The criteria used by Social Security for establishing hearing loss are dependent on whether the claimant has a cochlear implant, which is a device that is more than a mere hearing aid. This implant is an electronic medical apparatus that replaces the function of a damaged inner ear. Unlike hearing aids, which increase the volume of sound, cochlear implants behave as the parts of the cochlea or inner ear that send sound signals to the brain.
If a claimant has a cochlear implant, the SSA will consider him or her to be disabled until 1 year after the initial implant procedure. If a claimant’s hearing loss is treated with cochlear implantation, Social Security considers it a disability for one year after the initial procedure. If more than one year after the initial implant procedure, to still be considered a disability, the claimant’s word recognition score must be 60 percent or less determined using applicable guidelines of the Hearing in Noise Test (HINT).
This testing must be conducted in quiet in a sound field. A claimant’s implant must be functioning properly and adjusted to normal settings. The sentences should be presented at 60 dB HL (Hearing Level) and without any visual cues.
If a claimant does not have a cochlear implant, Social Security requires audiometric testing in the form of pure tone air conduction and bone conduction testing, speech reception threshold (SRT) testing (also referred to as “spondee threshold” or “ST”‘ testing), and word recognition testing (also referred to as “word discrimination” or “speech discrimination” testing). This testing must be conducted in a sound-treated booth or room and must be in accordance with the most recently published standards of the American National Standards Institute (ANSI). Each ear must be tested separately.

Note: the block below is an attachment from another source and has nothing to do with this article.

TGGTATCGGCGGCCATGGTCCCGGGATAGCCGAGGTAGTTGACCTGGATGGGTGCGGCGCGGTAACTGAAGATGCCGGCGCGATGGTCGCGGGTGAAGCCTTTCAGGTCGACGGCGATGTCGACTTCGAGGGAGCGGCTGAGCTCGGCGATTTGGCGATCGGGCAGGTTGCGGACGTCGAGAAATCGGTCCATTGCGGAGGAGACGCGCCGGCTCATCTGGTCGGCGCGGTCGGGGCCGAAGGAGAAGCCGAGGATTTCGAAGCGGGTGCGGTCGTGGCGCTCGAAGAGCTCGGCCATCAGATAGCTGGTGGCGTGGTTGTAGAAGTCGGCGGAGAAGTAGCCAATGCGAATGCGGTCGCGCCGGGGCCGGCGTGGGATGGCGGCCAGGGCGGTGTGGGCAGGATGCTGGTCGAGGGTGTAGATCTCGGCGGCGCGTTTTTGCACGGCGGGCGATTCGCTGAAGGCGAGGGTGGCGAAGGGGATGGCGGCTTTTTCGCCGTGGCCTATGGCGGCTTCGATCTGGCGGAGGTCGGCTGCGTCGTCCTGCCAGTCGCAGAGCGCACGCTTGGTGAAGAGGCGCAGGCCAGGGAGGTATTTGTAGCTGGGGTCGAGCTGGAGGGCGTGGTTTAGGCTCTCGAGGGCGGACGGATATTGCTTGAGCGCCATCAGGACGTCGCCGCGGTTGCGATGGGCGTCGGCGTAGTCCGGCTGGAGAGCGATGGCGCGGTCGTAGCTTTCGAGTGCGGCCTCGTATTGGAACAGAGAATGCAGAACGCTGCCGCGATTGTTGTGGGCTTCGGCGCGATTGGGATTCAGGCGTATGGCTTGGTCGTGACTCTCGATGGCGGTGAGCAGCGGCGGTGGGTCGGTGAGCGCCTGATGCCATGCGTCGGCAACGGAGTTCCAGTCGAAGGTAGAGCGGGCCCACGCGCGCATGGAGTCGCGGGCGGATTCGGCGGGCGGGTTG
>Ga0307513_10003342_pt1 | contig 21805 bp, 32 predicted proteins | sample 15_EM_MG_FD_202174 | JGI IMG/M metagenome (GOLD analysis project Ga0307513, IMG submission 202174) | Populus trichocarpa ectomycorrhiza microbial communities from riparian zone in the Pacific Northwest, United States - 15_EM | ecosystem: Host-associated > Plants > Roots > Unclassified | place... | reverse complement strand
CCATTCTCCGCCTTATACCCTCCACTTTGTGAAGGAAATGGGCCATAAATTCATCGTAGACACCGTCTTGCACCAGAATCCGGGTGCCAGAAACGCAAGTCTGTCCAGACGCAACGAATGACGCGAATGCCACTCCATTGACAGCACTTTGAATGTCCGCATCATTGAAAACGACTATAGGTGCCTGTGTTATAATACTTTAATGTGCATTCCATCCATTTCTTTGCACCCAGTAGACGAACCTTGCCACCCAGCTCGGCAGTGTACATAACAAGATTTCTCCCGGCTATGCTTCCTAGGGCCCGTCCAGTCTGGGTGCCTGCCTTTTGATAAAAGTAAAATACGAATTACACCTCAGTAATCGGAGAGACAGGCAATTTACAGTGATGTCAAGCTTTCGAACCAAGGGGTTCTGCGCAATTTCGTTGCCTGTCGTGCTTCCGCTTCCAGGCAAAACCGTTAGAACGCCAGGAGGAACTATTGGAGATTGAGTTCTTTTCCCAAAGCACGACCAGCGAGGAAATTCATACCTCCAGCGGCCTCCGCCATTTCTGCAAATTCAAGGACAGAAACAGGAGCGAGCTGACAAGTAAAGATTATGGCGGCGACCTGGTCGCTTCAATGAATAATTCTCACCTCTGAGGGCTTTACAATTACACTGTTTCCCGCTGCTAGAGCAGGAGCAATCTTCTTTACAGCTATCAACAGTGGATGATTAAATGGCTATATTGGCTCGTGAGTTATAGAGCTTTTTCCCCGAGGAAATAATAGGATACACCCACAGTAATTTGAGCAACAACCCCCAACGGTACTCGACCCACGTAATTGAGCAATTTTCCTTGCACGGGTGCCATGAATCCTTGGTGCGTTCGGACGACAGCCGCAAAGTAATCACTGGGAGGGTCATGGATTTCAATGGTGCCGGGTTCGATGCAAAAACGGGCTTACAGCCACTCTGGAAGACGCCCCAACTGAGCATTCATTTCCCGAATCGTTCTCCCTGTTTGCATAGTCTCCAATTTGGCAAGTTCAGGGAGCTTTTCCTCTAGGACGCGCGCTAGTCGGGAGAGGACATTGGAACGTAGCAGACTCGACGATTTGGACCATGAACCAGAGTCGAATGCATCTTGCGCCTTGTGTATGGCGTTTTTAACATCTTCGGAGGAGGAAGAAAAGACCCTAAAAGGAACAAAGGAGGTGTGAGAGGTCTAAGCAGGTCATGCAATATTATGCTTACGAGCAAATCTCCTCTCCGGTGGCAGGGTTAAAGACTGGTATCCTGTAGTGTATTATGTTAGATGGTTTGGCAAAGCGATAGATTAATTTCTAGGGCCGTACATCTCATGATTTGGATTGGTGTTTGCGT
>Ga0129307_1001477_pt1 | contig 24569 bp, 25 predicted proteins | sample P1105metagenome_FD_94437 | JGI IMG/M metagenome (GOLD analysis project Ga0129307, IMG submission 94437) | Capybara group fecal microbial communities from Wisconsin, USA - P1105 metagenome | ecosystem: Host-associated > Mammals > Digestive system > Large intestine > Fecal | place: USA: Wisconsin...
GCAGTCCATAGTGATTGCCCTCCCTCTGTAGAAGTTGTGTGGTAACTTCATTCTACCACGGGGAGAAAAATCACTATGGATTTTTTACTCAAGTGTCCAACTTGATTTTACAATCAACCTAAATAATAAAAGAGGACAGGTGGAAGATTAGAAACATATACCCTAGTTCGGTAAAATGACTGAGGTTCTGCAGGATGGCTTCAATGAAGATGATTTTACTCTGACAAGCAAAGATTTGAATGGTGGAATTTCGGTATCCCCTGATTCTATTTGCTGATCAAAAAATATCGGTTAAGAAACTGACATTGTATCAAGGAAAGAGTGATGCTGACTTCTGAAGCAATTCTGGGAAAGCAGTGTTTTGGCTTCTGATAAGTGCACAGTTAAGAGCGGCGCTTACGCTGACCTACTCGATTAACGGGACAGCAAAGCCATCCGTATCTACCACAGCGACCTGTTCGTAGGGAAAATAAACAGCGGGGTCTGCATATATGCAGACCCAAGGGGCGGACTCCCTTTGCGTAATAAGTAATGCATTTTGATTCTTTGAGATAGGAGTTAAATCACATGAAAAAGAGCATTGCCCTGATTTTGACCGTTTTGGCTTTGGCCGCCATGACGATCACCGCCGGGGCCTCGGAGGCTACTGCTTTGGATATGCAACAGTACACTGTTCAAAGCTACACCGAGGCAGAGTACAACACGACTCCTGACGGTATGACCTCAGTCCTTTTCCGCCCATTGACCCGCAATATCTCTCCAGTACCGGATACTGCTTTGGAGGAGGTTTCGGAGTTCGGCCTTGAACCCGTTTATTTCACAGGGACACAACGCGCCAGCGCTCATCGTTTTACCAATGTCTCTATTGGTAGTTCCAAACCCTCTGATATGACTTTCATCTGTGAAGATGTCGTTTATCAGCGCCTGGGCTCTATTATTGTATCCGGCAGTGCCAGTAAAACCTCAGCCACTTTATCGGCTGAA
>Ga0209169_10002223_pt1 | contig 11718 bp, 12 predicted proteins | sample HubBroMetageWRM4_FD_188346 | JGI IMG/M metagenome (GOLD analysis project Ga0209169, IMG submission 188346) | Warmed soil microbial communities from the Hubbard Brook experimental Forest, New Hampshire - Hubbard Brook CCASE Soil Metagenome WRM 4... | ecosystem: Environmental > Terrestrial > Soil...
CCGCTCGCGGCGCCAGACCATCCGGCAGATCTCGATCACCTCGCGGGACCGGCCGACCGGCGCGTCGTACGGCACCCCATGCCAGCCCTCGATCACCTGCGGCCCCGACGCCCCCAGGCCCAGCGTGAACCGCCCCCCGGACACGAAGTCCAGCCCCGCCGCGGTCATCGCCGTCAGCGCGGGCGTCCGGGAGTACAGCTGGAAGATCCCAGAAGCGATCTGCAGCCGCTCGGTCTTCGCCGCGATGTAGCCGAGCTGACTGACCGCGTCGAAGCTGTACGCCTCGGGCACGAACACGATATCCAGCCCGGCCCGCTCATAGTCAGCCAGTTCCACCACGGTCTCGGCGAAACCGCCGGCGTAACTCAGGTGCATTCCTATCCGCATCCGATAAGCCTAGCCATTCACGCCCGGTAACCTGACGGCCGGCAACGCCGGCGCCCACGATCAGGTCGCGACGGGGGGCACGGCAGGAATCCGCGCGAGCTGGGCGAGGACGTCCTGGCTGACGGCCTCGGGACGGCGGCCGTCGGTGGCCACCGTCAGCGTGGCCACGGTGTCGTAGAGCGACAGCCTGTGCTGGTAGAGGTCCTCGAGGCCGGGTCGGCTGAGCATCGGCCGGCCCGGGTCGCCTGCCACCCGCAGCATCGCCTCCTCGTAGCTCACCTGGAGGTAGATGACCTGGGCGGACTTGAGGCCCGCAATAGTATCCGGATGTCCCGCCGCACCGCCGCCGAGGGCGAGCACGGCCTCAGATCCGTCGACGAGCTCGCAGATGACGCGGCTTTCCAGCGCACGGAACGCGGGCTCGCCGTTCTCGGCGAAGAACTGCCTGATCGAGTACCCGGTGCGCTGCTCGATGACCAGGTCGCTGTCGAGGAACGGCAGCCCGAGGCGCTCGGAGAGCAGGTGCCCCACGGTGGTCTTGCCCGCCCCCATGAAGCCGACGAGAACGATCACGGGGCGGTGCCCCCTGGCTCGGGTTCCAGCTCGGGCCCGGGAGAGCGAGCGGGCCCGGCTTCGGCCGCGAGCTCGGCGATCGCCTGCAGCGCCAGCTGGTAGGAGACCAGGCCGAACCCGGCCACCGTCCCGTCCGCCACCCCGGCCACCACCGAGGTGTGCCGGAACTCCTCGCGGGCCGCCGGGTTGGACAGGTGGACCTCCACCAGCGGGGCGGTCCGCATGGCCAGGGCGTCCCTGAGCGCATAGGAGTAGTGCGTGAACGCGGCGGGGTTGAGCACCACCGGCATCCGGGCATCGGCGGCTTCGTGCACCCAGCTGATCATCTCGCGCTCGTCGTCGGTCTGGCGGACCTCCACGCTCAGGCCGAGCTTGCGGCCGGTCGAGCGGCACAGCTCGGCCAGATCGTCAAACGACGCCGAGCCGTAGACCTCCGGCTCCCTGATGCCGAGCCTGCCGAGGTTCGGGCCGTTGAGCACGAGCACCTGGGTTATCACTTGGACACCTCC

A claimant may not wear hearing aids during the testing. The otoscopic examination must show that there are no conditions that would prevent valid audiometric testing, such as fluid in the ear, ear infection, or obstruction in an ear canal. The person performing the test should also report on any other factors, such as the claimant’s cooperation taking the test, that may affect the interpretation of the test results.
The SRT is the minimum dB level required for a claimant to recognize 50 percent of the words on a standard list of spondee words (two-syllable words that have equal stress on each syllable). Word recognition testing determines a claimant’s ability to recognize a standardized list of phonetically balanced monosyllabic words in the absence of any visual cues. This testing must be conducted in a quiet setting at a level of amplification that will measure a claimant’s maximum ability to discriminate words, usually at a sufficient decibel level above his or her SRT.
Every application for social security benefits requires the consideration of a substantial list of issues over the life of a case. It’s one matter to apply for and receive benefits, but it’s another to understand what happens after this occurs over the long road ahead. The Sullivan Law Office provides over two decades of experience and can represent and assist you throughout the entire process in all disability cases. Contact the Sullivan Law Office today. We offer free consultations, so you have absolutely nothing to lose! We look forward to hearing from you. Call 888-587-0228 or visit us online.